Redondo Beach voters will decide next year whether to legalize commercial cannabis in the city.
The City Council this week chose to place an initiative on the March 7, 2023, general election ballot that, if approved, would allow a few marijuana dispensaries in the seaside town, repealing the existing ban on cannabis.
This all came about because of an initiative petition.
A petitioner, resident Sam Nicosia – who was solicited by growing dispensary chain Catalyst Cannabis Co., headquartered in Long Beach – served Redondo with an initiative petition last year that sought to get the city to repeal its ban on cannabis and allow up to three dispensaries around town.
The Los Angeles County Registrar-Recorder verified more than 6,600 signatures last month; the petition needed signatures from 10% of the city’s nearly 48,000 registered voters — or about 4,800 — for the issue to go before the council.
Under the ordinance, the City Council would also have the discretion to legalize other cannabis uses and impose operational, design and location requirements on marijuana businesses.
Adding the cannabis measure to next year’s general election ballot will cost Redondo Beach $5,000 to $10,000.
The council could have also enacted the petitioner’s ordinance as written or called for a special election aligned with this year’s statewide primary on June 7.
Catalyst’s co-founders, Elliot Lewis and Damian Martin — the latter is also the company’s attorney — offered this week to pay the $244,000 price to put the issue on the state ballot, getting the choice to voters as soon as possible.
“We are disappointed that the city council has pushed the will of the voters off for 14 months or so,” Lewis said via email Wednesday.
Lewis said he considers the council’s Tuesday night, Feb.1, decision a loss in terms of business opportunity. But, Lewis added, he is confident that over time, his initiative will be a win for the industry and Redondo residents.
“No matter how it happens, retail cannabis is coming to Redondo Beach,” Lewis said, “and we believe that Catalyst (was) the catalyst for positive change.”
Though recreational marijuana is legal in California, cities initially had the option to ban sales within their borders.
And that’s what the South Bay beach cities did.
Redondo, for example, banned commercial cannabis operations in 2017, including recreational dispensaries, manufacturing and delivery services, excluding medical deliveries.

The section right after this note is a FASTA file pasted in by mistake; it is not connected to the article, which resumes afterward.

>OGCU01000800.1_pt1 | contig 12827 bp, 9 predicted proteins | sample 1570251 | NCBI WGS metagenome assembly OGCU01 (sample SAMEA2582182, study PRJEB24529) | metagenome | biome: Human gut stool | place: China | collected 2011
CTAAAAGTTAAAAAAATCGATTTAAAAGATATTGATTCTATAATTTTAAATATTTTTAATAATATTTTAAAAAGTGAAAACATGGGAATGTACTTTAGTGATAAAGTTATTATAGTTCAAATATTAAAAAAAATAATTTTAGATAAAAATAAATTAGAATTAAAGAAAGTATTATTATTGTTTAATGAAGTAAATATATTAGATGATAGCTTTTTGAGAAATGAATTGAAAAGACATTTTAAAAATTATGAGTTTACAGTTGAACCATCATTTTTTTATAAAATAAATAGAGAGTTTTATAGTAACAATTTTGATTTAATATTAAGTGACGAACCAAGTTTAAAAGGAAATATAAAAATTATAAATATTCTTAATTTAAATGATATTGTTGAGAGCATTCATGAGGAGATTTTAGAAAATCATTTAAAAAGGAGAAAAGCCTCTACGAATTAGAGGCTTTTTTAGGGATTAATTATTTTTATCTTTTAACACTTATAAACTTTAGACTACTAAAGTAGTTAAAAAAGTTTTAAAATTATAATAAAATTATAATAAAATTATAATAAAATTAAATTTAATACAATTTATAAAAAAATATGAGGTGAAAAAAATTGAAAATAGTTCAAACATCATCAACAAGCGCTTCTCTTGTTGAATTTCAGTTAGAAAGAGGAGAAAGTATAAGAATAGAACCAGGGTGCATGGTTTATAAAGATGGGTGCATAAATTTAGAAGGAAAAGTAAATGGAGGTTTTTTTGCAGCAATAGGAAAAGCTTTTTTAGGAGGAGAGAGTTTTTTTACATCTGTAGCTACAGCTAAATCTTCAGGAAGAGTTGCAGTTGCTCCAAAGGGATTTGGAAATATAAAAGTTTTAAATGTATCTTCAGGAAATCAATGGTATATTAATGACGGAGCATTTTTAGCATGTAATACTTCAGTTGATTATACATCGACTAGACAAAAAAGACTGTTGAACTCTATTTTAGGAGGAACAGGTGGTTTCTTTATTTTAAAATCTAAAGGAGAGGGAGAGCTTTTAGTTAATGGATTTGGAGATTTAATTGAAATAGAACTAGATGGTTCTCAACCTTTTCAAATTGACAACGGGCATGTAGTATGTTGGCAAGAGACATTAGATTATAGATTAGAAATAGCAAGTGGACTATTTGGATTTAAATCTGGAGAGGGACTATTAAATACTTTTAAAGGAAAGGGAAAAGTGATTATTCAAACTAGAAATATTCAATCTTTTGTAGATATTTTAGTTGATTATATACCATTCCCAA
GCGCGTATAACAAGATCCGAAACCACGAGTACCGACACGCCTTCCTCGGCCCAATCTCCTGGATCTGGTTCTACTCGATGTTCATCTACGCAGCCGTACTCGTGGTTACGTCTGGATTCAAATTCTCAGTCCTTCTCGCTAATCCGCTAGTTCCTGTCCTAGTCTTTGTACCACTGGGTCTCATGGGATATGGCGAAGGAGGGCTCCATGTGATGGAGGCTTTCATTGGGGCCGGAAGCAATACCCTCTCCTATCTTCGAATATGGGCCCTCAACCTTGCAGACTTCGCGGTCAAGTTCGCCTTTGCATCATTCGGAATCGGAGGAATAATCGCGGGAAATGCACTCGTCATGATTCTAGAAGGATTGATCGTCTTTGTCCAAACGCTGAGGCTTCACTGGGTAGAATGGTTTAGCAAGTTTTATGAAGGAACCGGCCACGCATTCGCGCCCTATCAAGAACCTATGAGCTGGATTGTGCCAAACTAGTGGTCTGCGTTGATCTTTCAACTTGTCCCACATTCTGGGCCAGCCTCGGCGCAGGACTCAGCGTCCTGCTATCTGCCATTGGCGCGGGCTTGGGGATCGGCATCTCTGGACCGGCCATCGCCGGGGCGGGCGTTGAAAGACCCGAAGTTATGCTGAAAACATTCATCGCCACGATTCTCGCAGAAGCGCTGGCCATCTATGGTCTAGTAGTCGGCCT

But if Redondo Beach ultimately does allow the retail cannabis dispensaries, there is a long-term gain.
Each licensed site in the beach town could provide $500,000 to $1 million in additional revenue, according to an initial staff estimate.
An upcoming cannabis ordinance from the city itself, however, could precede the initiative.
Last month, the council directed Community Development Director Brandy Forbes to draft an ordinance based on marijuana regulation recommendations from the city’s cannabis steering committee, City Attorney Mike Webb said by phone Wednesday. Staff has a July 1 deadline to bring the draft ordinance to council for review, he added.
The city’s ordinance, according to a staff report, would allow two cannabis retailers in town, impose a 5% tax on cannabis sales and set up a 1,500-foot buffer zone from schools.
If the council passes its own ordinance, Webb said, the initiative proponents could withdraw the ballot item within 88 days of the 2023 election. But if the initiative stays on the ballot and voters approve it, he added, it would prevail over the city’s law and could only be changed by another vote of the people.
Lewis may consider withdrawing the initiative if the city passes its own that aligns closely with his, he said.
It would take longer to modify an initiative ordinance through another election after adopting it, Webb said, while the council could quickly revise a city-written rule.
Nearly simultaneous efforts, meanwhile, are underway in El Segundo, Hermosa Beach and Manhattan Beach to either persuade the respective city councils to open the door to cannabis dispensaries or send the issue to voters. The efforts, all essentially led by Catalyst, are in various stages of the initiative process—and each city has reacted differently.
Hermosa Beach formed a cannabis advisory group in January to help guide the city’s decision. That city, along with Manhattan Beach, may signatures returned later this winter or in early spring. El Segundo expects to consider its options by March.
Staff writer Lisa Jacobs contributed to this report.